Greetings from Mars!
Starman and I dropped by the bright red planet this week. It was my first time visiting Mars or any planet in the Milky Way Galaxy.
I was so excited to see Mars, but was a little distracted by the blue planet during our visit. Mars and Earth are in close proximity to each other right now, probably the closest they have been in years.
I asked Starman if we could visit Earth, but he told me we would visit it some other time. I must admit that I was more excited to see the blue planet.
I think that Starman secretly wanted to see his home planet. I theorize that one of the reasons we visited Mars was to get close to Earth.
The Red “Star” Near Earth
Watch the skies! 🔴 This October, for the first time in over 2 years, Mars outshines Jupiter as the 3rd brightest object in the night sky. Why? Mars is at opposition & in its closest proximity to Earth, as close as 40 million miles away. More: https://t.co/CoyEZvKOFz pic.twitter.com/CdIDLImDo1
— NASA (@NASA) October 10, 2020
Some humans may have noticed a bright red shining star when they looked up at the sky this past week. Well, that star wasn’t a star at all. It was the red planet, Mars.
Every 26 months, Mars and Earth are positioned on the same side of the Sun. As such, they are in proximity of each other.
For those who haven’t caught a glimpse of the red planet, there’s still time to see it from Earth. On Tuesday (October 13) Mars, Earth, and the Sun will form a straight line at 23:20 GMT (16:20 PT). Even now though, the crimson planet can be seen from Earth, if you check at the right time.
While humans looked up at the red planet, Starman and I were probably admiring Earth from Mars. After landing, we roamed around its dusty vermillion desserts, looking for—I don’t know actually. Starman kept stopping to insert an instrument into the ground every now and then.
He seemed to be checking or looking for something. He might have been searching for microbial life, like NASA plans to do with its Perseverance Rover.
NASA wants Perseverance to search beneath the surface of Mars and look for signs of microbial life. Any discovery of that sort could help humans learn if the red planet was indeed capable of sustaining life.
SpaceX Starship’s Final Form
— Erc X (@ErcXspace) October 7, 2020
Humans sure do seem to have high hopes for Mars, but none of them are probably as eager as the Martian and his colleagues at SpaceX.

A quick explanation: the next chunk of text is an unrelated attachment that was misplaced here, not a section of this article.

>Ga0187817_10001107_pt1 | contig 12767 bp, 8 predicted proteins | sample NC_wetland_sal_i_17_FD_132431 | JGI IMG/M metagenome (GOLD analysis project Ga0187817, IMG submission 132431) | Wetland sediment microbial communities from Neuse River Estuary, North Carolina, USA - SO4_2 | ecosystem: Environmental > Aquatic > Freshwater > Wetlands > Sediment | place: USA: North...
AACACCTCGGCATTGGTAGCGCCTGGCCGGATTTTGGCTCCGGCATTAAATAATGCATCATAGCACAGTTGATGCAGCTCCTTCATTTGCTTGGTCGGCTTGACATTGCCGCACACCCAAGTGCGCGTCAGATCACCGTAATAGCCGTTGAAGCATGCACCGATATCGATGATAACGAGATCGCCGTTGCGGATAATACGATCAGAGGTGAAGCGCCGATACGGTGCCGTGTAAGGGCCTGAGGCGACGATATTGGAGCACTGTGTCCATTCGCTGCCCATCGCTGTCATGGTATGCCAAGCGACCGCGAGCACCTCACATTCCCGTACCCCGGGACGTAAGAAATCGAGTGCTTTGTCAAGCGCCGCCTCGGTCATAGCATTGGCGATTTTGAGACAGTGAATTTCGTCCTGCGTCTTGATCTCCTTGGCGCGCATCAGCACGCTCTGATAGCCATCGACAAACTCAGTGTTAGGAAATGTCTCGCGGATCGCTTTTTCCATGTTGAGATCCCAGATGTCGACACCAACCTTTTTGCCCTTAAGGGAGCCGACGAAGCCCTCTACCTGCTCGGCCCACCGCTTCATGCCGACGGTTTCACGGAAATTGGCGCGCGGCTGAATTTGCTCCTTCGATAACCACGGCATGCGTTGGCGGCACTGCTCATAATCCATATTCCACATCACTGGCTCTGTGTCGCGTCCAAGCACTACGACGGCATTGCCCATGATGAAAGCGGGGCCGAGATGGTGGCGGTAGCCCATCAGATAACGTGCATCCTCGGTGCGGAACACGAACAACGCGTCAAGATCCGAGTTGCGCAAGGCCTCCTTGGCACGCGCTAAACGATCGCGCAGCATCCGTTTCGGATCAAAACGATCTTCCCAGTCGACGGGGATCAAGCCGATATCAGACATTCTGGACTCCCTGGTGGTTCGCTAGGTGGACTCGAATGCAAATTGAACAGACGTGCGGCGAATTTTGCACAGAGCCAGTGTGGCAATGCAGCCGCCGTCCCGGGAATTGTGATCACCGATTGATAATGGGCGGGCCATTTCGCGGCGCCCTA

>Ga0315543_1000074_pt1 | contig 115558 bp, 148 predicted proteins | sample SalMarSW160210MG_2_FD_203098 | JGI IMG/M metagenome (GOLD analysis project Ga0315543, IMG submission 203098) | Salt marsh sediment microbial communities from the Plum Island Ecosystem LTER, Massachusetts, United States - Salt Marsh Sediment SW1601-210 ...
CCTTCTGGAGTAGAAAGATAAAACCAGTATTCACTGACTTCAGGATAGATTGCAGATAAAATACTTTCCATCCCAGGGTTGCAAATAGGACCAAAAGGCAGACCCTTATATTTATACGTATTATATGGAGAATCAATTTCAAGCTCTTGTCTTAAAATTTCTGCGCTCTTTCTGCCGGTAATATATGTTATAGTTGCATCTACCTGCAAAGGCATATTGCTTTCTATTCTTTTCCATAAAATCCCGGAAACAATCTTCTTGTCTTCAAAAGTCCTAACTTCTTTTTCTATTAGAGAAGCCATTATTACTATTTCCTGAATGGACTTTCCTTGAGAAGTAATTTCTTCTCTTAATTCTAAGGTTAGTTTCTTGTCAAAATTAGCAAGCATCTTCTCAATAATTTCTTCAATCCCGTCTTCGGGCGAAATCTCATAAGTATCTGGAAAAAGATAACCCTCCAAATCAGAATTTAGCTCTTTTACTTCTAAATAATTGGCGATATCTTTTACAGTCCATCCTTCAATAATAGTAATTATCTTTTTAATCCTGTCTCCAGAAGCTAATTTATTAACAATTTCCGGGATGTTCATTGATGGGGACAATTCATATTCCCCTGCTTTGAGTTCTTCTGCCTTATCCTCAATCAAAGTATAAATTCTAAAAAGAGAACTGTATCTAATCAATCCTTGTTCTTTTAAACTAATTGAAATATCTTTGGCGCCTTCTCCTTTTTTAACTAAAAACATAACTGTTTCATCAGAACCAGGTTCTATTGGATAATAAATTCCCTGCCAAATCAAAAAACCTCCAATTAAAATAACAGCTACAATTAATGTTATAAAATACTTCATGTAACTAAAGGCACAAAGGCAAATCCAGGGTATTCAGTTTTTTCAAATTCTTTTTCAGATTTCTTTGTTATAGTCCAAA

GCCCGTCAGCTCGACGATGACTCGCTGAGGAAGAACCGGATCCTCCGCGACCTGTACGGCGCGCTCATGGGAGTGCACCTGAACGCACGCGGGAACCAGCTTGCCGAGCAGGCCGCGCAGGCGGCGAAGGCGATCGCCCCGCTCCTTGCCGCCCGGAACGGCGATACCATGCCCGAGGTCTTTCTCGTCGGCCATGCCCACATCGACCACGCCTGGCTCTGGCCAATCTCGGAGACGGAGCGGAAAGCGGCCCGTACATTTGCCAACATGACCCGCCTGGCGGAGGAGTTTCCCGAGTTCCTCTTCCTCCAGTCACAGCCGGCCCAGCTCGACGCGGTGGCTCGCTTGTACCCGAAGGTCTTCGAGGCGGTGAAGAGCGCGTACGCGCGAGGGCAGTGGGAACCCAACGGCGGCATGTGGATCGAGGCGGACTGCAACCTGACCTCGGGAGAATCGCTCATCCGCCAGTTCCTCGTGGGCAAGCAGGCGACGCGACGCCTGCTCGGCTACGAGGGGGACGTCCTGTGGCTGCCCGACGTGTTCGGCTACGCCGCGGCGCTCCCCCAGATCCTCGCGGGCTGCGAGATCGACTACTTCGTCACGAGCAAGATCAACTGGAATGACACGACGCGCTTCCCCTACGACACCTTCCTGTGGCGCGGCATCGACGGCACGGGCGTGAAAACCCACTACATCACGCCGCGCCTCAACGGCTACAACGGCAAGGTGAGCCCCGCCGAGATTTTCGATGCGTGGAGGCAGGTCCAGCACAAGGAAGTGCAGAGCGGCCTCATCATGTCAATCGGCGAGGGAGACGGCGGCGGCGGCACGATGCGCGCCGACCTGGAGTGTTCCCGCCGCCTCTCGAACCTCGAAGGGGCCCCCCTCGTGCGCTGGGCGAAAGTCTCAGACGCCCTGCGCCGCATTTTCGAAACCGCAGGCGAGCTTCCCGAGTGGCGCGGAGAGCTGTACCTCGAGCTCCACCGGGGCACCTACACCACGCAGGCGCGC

This week, the Martian announced that he would give humans a glimpse of Starship—the spacecraft that would take Earthlings to his home planet—from one of Earth’s communication networks, called Twitter.
“Oh yeah, Starship update coming in about 3 weeks. The design has coalesced. What is presented will actually be what flies to orbit as V1.0 with almost not changes,” he said on Twitter, where he uses his Earth name, Elon Musk.
Musk plans to lead the Earthlings into an interplanetary lifestyle, starting with Mars. I think he’ll probably help the humans build the first cities ever seen on the red planet.
He suggested that a picture from the successful Falcon 9 launch this week could be used on the Mars flag. Symbolic items, like flags, sure seem important to humans. I’m not sure why, though.
Successful Starlink Launch Ends “Scrubtober”
Falcon 9 launches 60 Starlink satellites to orbit, completing SpaceX's 43rd flight of a previously flown rocket booster pic.twitter.com/QHPxX1sac2
— SpaceX (@SpaceX) October 6, 2020
The picture of the Falcon 9 launch the Martian wants to put on the Mars flag carried the next batch of Starlink satellites into space. In my last log, I mentioned that SpaceX attempted to place more Starlink satellites in space, but both Falcon 9 rocket launch attempts were unsuccessful.
SpaceX scrubbed more launches this week. There were so many unsuccessful launches that the humans started calling the phenomenon “Scrubtober.” They seemed to be forecasting more canceled launches.
I knew this “Scrubtober” wouldn’t last though. And it didn’t. Last week, I admitted to admiring human resilience, and this week, I saw it in action. After five unsuccessful launches, SpaceX launched the Falcon 9 rocket carrying 60 Starlink satellites from Cape Canaveral.
I find humans and life on Earth more and more intriguing with each log I make. So, I think I’m starting to understand Starman’s fondness for the blue planet. I’ve been with him for some time now and we haven’t seen anything remotely close to Earth and its humans.
I hope they realize how special they are in the Universe. Until next time.